Slack-Liburd also used the opportunity to give greater insight into the training and certification exercise which she noted would guarantee standardised quality of care throughout the region and the Americas.
“The training is an initiative of the Inter-American Drug Abuse Control Commission (CICAD) and seeks to strengthen human and institutional capacity in the area of drug traffic, use and production and to address the social and criminal consequences of the drug trade…
“We, in the Federation of St. Kitts and Nevis, are pleased to join our Central American colleagues who commenced this training in this course in 2007 as well as other Caribbean colleagues who have completed this course since,” she said.
The Nevis Health Official stated that it was understood in St. Kitts and Nevis that human resource was the most valuable resource in a country and noted that the six-month programme addressed key aspects of addiction training, some of which included models and theories of addiction, the effects of addiction on health and society, the importance of culturally relevant services, familiarisation which established code of ethics, communication strategies, understanding the interdisciplinary approach to addiction treatment among others.
However, the interdisciplinary approach Slack-Liburd added was the method used in the Federation as it related to drug issues and as such the training would enhance the service offered and the Ministry of Health welcomed the partnership.
“The latter stated aspect is the approach we have taken here in St. Kitts and Nevis, as it relates to drug issues with the establishment of an Interdisciplinary Drug Council, comprised of public and private sector representatives, who work on drug related matters throughout the year. This training and other initiatives, simply build upon this existing strategy.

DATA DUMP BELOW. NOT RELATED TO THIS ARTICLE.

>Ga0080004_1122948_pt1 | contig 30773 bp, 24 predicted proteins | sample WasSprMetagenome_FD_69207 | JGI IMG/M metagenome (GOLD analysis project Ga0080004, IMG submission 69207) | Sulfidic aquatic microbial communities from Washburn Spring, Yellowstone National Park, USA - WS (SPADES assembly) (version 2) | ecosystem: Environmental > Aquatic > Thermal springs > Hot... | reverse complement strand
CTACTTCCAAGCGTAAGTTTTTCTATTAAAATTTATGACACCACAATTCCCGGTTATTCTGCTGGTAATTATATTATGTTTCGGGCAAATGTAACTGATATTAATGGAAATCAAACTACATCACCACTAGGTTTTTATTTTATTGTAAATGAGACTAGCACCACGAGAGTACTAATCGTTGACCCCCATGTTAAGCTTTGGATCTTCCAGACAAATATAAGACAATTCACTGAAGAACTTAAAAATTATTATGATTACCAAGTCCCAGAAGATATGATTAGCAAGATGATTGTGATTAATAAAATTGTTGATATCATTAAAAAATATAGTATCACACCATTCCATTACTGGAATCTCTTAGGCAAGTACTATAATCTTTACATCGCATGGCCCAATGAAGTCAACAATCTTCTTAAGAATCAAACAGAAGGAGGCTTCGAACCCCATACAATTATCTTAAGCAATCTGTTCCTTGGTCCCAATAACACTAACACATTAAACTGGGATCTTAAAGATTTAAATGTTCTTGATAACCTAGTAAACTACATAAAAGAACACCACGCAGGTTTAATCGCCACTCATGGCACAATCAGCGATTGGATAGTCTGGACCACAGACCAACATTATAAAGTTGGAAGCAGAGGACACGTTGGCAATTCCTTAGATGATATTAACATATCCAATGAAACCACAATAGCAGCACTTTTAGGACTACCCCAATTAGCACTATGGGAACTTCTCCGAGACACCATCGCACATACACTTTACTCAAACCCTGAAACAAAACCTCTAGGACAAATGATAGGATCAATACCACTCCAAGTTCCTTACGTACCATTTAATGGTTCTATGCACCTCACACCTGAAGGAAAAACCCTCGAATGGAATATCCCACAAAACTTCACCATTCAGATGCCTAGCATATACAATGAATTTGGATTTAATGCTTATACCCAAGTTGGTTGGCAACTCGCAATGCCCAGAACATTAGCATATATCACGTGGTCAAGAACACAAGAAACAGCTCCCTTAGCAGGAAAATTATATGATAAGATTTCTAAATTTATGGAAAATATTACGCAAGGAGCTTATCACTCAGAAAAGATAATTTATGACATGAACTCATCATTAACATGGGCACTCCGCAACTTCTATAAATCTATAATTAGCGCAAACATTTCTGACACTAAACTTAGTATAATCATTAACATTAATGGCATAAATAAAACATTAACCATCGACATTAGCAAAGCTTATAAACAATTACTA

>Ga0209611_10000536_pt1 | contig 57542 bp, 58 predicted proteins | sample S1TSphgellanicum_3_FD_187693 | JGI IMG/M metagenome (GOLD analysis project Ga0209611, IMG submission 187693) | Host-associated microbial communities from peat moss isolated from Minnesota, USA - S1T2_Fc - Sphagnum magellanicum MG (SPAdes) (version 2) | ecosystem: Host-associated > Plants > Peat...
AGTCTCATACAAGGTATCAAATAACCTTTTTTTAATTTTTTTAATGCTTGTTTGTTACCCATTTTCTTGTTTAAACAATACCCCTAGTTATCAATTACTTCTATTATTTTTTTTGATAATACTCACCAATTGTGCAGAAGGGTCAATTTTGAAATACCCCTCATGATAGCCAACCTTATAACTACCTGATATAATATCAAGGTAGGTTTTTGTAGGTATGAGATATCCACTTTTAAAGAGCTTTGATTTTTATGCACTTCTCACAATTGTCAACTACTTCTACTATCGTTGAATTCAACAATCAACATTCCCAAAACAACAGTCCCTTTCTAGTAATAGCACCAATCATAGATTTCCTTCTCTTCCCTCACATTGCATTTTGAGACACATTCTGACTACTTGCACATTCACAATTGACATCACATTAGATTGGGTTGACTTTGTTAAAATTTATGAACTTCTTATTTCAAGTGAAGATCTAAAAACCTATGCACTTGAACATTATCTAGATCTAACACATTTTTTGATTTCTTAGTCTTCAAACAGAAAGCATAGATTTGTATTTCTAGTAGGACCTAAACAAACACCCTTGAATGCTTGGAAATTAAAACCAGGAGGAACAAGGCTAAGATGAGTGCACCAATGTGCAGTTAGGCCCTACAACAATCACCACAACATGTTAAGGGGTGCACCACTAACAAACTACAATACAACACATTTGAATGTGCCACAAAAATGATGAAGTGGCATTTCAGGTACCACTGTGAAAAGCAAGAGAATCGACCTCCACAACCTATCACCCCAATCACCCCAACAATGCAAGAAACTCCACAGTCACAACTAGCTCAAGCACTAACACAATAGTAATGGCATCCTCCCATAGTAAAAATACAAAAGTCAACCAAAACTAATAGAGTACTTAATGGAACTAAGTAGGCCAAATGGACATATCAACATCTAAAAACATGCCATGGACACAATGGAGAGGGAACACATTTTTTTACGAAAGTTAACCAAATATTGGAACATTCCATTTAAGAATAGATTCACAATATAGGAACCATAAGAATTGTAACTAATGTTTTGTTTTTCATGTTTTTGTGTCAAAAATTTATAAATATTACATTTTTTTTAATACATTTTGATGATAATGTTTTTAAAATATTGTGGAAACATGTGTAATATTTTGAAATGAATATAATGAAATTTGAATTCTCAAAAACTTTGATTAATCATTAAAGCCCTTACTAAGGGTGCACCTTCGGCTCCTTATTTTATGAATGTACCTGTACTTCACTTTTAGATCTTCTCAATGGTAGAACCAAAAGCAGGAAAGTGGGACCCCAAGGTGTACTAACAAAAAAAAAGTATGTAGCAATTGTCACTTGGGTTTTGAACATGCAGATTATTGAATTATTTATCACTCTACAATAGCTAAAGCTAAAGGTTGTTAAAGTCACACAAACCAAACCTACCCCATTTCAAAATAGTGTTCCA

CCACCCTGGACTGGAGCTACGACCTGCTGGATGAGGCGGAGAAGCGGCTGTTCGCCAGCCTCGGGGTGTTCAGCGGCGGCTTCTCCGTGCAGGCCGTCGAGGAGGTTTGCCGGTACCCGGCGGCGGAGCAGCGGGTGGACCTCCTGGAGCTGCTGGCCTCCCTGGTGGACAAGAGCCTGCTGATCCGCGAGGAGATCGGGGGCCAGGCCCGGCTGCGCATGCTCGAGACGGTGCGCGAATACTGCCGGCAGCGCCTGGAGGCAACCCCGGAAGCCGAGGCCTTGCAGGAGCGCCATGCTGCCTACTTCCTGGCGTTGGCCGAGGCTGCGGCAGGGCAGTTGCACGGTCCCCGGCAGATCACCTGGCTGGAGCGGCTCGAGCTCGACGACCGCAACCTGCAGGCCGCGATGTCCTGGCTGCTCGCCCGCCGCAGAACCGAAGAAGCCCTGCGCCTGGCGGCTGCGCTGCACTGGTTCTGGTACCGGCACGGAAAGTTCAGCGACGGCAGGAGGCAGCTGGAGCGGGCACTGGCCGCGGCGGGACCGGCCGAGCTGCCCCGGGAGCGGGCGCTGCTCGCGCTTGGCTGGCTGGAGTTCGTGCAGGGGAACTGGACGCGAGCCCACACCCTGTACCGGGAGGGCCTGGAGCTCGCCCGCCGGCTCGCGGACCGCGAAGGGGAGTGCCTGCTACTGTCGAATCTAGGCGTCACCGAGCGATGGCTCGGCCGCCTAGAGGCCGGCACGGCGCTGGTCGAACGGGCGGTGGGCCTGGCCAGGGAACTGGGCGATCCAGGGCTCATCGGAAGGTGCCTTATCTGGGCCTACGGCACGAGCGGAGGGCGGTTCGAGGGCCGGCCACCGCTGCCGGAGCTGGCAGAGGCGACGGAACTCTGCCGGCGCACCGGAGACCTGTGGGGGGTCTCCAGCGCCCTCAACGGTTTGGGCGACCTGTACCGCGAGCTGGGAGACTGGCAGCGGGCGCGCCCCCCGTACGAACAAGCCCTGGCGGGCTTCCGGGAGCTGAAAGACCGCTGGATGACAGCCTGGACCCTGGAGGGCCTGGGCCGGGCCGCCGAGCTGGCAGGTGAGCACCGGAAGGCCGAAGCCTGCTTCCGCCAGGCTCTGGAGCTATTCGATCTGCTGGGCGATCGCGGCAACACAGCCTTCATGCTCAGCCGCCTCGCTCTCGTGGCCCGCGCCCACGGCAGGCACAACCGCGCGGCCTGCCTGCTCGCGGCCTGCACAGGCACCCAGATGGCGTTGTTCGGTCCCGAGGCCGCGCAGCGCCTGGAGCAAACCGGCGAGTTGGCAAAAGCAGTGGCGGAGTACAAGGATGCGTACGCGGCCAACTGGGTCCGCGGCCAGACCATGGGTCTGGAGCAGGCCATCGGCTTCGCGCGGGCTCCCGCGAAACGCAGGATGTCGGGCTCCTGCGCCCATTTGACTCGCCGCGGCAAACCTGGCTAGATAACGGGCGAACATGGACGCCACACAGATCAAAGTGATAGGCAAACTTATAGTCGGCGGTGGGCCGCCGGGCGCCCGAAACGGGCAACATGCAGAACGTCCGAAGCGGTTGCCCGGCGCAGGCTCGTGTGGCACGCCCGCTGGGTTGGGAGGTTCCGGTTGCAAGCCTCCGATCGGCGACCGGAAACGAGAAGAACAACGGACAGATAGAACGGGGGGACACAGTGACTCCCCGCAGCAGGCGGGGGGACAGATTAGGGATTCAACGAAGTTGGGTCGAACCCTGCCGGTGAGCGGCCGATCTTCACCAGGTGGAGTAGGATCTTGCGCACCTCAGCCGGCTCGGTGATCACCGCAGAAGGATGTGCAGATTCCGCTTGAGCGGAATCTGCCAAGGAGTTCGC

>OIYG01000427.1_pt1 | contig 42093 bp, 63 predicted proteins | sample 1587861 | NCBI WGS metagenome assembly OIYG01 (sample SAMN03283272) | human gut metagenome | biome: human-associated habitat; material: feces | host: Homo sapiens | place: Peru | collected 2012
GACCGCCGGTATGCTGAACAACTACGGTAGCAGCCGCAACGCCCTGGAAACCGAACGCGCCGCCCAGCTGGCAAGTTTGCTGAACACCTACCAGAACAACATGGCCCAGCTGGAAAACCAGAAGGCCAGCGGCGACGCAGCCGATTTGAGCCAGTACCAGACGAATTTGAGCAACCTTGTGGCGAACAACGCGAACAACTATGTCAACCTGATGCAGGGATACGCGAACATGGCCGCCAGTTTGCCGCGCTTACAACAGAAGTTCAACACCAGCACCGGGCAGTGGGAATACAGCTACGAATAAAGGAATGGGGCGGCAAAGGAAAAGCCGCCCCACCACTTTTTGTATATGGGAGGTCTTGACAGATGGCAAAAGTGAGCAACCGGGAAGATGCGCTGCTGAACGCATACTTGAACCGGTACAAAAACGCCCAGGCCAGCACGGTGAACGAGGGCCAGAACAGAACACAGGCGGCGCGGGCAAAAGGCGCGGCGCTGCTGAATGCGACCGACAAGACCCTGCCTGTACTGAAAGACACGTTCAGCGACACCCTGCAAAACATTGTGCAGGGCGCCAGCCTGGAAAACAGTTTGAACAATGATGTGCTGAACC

“The Ministry of Health welcomes this partnership with Inter-American Drug Abuse Control Commission(CICAD),” she said.
In 2006, the CICAD, under the Secretary for Multidimensional Security (SMS) of the Organization of American States (OAS), designed a programme to develop and strengthen member state’s institutions, policies and strategies regarding treatment and rehabilitation for individuals with problems which stemmed from drug abuse and violence.
The Training and Certification Program for Drug and Violence Prevention, Treatment, and Rehabilitation was introduced in Central America beginning in 2007, 19 countries of the Latin American Federation of Therapeutic Communities (FLACT) in 2008, Mexico in 2010 and the Caribbean in 2011.
PROCCER created a Training and Certification Model that could be implemented throughout the hemisphere in response to the need for trained prevention and treatment service providers who worked in violence and drug addiction.
The Model may be adapted to meet country-specific needs and capacity to better ensure the institutionalisation and sustainability of the programme benefits – a professionalised workforce which would provide optimised standards of care in drug treatment and prevention services.